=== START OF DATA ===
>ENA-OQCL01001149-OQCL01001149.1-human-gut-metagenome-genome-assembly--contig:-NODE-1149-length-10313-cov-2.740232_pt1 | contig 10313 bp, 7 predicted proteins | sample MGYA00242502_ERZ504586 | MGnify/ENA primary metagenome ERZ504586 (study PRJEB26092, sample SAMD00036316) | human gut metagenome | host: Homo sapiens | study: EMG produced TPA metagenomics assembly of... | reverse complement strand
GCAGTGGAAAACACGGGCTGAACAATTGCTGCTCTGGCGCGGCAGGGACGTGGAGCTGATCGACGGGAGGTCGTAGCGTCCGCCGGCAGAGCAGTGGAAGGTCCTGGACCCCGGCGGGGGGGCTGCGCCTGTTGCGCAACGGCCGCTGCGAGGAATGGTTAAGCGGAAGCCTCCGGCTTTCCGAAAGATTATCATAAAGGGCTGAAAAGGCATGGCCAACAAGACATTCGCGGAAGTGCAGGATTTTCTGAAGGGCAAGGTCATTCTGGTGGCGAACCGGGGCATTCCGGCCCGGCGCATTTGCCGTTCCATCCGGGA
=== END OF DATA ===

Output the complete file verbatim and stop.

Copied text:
>ENA-OQCL01001149-OQCL01001149.1-human-gut-metagenome-genome-assembly--contig:-NODE-1149-length-10313-cov-2.740232_pt1 | contig 10313 bp, 7 predicted proteins | sample MGYA00242502_ERZ504586 | MGnify/ENA primary metagenome ERZ504586 (study PRJEB26092, sample SAMD00036316) | human gut metagenome | host: Homo sapiens | study: EMG produced TPA metagenomics assembly of... | reverse complement strand
GCAGTGGAAAACACGGGCTGAACAATTGCTGCTCTGGCGCGGCAGGGACGTGGAGCTGATCGACGGGAGGTCGTAGCGTCCGCCGGCAGAGCAGTGGAAGGTCCTGGACCCCGGCGGGGGGGCTGCGCCTGTTGCGCAACGGCCGCTGCGAGGAATGGTTAAGCGGAAGCCTCCGGCTTTCCGAAAGATTATCATAAAGGGCTGAAAAGGCATGGCCAACAAGACATTCGCGGAAGTGCAGGATTTTCTGAAGGGCAAGGTCATTCTGGTGGCGAACCGGGGCATTCCGGCCCGGCGCATTTGCCGTTCCATCCGGGA